There are several ways to enlarge the pupil, Naveen Rao, MD, said, noting dilating drops, viscoelastic, epi-Shugarcaine, phenylephrine/lidocaine, Omidria (phenylephrine and ketorolac, Omeros), and mechanical options such as pupil expansion rings and iris hooks.
Dr. Rao focused his discussion on the use of rings and hooks. When creating the paracentesis incisions for iris hooks, Dr. Rao said to aim slightly down, rather than flat. He usually starts with four hooks, but if there is iris prolapse through the main incision, it’s helpful to place an extra hook just posterior to the main incision by creating a paracentesis through the anterior sclera.
Dr. Rao said he prefers the 7.0 mm Malyugin ring (versus the 6.5 mm) because it maximizes visualization and is no more difficult to insert than the 6.5 mm size. The first step to insertion is putting in dispersive viscoelastic to protect the endothelium, followed by cohesive viscoelastic to elevate the iris off of the anterior capsule. The distal scroll is engaged first, followed by at least one of the side scrolls, and after the injector hook is disengaged, the subincisional scroll is engaged using the Osher manipulator. When it comes time to take it out, disengage all the scrolls starting with the distal scroll. Then, give a slight clockwise rotation of the ring to make the subincisional scroll more accessible to engage with the hook on the inserter device.
Other advice from the panel included tightening iris hooks only after all of them are placed, avoid making incisions too posterior, and iris hooks and capsule hooks are not necessarily interchangeable. If the iris billows when you inject lidocaine at the beginning of the case, Dr. Rao said it’s probably a better candidate for epi-Shugarcaine or iris hooks rather than a Malyugin ring because a very floppy iris can become disengaged from the ring halfway through the case.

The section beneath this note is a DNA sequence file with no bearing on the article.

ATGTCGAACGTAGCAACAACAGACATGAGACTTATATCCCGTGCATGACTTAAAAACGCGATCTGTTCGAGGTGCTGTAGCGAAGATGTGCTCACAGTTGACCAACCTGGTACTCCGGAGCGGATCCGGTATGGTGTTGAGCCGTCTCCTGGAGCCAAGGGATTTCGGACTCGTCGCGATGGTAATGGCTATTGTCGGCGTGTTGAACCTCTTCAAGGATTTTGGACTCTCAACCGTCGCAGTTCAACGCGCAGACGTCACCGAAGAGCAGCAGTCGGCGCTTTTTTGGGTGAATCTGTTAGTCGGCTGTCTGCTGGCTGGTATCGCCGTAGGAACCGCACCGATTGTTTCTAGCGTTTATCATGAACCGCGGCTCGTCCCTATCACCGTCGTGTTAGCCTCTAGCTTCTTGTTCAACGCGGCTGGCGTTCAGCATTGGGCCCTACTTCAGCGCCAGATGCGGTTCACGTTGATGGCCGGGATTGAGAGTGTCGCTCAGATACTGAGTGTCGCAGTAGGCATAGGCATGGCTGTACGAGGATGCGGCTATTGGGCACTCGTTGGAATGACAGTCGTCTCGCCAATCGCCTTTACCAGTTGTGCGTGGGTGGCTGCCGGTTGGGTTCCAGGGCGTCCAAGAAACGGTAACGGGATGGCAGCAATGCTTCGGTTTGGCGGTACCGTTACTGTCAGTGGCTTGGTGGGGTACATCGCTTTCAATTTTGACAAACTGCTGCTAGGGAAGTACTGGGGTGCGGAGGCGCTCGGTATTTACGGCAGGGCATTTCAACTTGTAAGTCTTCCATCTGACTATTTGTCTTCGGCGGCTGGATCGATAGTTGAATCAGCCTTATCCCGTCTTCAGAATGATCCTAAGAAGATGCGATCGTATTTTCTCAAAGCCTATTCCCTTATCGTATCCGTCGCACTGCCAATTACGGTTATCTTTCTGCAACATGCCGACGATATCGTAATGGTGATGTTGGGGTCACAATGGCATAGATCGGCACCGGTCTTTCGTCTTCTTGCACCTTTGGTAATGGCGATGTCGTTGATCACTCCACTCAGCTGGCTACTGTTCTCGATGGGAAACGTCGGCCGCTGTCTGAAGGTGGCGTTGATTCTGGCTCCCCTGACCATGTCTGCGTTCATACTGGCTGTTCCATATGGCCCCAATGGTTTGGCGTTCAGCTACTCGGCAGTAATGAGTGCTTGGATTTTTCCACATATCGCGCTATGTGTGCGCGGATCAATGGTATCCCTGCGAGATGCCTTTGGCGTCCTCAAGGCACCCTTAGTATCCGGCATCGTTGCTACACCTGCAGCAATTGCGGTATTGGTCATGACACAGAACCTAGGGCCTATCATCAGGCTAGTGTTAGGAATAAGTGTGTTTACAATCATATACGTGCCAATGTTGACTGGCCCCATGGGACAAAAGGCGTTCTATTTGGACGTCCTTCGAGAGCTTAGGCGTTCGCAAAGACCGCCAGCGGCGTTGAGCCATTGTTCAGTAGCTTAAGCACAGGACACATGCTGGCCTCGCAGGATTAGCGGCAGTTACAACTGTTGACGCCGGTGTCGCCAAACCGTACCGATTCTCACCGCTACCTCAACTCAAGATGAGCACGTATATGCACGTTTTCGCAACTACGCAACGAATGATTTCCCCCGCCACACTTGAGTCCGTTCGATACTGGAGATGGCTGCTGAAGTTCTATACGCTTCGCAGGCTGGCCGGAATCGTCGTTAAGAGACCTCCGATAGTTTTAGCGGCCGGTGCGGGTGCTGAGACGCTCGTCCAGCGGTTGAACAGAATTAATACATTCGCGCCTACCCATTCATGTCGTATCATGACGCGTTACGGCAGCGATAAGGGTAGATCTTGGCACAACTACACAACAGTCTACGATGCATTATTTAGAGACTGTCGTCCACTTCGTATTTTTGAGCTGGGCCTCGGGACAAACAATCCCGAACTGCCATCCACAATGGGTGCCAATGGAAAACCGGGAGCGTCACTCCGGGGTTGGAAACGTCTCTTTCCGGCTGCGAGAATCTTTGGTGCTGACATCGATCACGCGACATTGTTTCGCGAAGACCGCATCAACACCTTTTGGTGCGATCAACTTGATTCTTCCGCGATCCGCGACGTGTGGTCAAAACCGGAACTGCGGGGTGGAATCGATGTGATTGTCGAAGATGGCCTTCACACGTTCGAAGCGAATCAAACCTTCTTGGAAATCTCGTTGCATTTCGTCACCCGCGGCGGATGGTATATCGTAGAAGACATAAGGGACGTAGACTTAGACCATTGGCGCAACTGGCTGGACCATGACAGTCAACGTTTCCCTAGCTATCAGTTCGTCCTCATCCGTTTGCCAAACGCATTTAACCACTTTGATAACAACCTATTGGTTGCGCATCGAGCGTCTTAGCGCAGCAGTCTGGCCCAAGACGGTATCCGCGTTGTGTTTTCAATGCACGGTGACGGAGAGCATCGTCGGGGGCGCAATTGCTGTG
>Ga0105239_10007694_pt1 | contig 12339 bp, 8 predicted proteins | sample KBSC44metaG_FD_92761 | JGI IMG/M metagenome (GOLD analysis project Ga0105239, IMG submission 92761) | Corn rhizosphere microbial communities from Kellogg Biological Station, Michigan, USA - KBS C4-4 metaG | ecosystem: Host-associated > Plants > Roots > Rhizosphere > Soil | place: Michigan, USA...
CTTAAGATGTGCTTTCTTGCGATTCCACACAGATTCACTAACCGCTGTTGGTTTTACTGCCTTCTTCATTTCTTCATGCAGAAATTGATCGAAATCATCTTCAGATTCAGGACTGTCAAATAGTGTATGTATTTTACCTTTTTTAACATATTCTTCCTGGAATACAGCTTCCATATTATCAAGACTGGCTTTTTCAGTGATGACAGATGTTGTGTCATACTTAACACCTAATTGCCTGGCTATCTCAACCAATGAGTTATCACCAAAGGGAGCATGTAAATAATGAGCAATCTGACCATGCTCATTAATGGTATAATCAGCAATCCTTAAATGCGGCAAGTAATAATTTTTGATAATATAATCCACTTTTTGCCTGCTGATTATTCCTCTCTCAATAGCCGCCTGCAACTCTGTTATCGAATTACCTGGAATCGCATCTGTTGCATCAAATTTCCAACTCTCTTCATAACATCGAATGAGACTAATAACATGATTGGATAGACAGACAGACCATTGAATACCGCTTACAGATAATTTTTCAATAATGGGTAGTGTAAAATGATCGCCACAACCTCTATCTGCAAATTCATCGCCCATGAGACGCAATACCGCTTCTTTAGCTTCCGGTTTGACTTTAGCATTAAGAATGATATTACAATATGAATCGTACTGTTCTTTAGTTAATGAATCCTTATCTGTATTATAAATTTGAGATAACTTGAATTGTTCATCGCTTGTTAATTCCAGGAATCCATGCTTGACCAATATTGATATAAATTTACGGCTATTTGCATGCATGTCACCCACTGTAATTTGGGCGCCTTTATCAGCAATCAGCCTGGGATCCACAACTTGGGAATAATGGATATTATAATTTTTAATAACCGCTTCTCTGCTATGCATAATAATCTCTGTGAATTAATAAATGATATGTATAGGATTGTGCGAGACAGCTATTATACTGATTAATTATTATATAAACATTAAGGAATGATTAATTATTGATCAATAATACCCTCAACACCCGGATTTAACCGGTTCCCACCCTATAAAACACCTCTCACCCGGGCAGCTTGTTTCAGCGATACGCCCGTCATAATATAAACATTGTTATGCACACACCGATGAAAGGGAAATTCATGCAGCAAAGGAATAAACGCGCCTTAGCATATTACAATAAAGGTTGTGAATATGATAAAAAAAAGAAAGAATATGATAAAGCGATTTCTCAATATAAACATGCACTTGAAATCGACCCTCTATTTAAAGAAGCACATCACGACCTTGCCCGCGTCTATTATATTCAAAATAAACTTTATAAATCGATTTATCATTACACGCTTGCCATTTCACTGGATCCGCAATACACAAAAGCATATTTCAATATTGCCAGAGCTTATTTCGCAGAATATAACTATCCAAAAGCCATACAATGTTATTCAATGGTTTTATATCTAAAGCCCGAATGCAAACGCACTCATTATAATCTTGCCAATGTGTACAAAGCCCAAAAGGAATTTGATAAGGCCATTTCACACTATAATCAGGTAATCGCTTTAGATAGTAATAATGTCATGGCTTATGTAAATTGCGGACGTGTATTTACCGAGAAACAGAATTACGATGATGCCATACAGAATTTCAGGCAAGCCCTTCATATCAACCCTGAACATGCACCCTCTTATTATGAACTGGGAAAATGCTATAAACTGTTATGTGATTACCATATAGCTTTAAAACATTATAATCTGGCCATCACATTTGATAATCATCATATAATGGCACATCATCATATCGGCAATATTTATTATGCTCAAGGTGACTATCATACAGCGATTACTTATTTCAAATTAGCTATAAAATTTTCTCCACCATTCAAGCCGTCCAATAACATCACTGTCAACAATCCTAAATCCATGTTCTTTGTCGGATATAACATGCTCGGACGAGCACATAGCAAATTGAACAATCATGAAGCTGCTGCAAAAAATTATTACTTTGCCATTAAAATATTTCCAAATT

Not a routine IOL positioning

Manjool Shah, MD, described a case that no one wants to get at 4:45 p.m. on a Friday. The patient was referred for recurrent hyphema after an IOL exchange earlier in the week. A dislocated Crystalens (Bausch + Lomb) in the bag was removed in a procedure Monday, and a scleral-fixated IOL was placed using the Yamane double-needle flanged haptic technique. The patient was seen Tuesday, Wednesday, and Thursday with blood from the back to the front of the eye.
When seen by Dr. Shah, the patient’s IOP was in the 40s, vision was hand motion, and ultrasound biomicroscopy showed improper positioning of the IOL to the iris anatomy. The IOL was implanted too anterior (1.5 mm from the limbus), and endoscopy showed haptics going through the ciliary body, Dr. Shah said.
Dr. Shah went in, noting how fibrosed the haptics were even after a few days, and cut off the flanges. Sclera fixation was redone with the haptics fixated 2.5 mm from the limbus. Measuring back from the scleral spur correlates with intraocular anatomy while the limbus does not and is variable, Dr. Shah said. He also noted the importance of making sure the needle for the Yamane technique is perpendicular to the sclera. This, he said, ensures that you don’t end up too anterior in the eye.

Contact information

Al-Mohtaseb: zaina1225@gmail.com
Khandelwal: Sumitra.Khandelwal@bcm.edu
Raju: Leela.Raju@nyumc.org
Rao: naveen.k.rao@lahey.org
Shah: manjool@med.umich.edu

About the doctors

Zaina Al-Mohtaseb, MD
Assistant professor
Department of Ophthalmology
Baylor College of Medicine
Houston

Sumitra Khandelwal, MD
Assistant professor
Department of Ophthalmology
Baylor College of Medicine
Houston

Leela Raju, MD
Clinical associate professor
Department of Ophthalmology
New York Langone Health
New York

Naveen Rao, MD
Assistant professor of ophthalmology
Tufts University School of Medicine
Boston

Manjool Shah, MD
Assistant professor of ophthalmology
Kellogg Eye Center
University of Michigan
Ann Arbor, Michigan

Financial interests

Al-Mohtaseb: Alcon, Bausch + Lomb, Johnson & Johnson Vision, Carl Zeiss Meditec
Khandelwal: Carl Zeiss Meditec
Raju: None
Rao: Parexel, Shire, W.L. Gore
Shah: Allergan, Glaukos, Katena

Challenging and complicated cases covered in YES symposium Challenging and complicated cases covered in YES symposium